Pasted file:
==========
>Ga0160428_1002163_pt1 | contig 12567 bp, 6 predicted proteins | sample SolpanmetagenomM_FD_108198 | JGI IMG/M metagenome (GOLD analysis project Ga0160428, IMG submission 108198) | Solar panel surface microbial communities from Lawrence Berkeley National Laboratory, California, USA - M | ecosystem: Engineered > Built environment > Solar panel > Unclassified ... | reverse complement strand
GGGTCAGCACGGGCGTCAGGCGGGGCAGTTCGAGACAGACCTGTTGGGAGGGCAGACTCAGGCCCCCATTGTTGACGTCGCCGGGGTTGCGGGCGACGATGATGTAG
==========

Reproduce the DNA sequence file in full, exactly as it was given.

>Ga0160428_1002163_pt1 | contig 12567 bp, 6 predicted proteins | sample SolpanmetagenomM_FD_108198 | JGI IMG/M metagenome (GOLD analysis project Ga0160428, IMG submission 108198) | Solar panel surface microbial communities from Lawrence Berkeley National Laboratory, California, USA - M | ecosystem: Engineered > Built environment > Solar panel > Unclassified ... | reverse complement strand
GGGTCAGCACGGGCGTCAGGCGGGGCAGTTCGAGACAGACCTGTTGGGAGGGCAGACTCAGGCCCCCATTGTTGACGTCGCCGGGGTTGCGGGCGACGATGATGTAG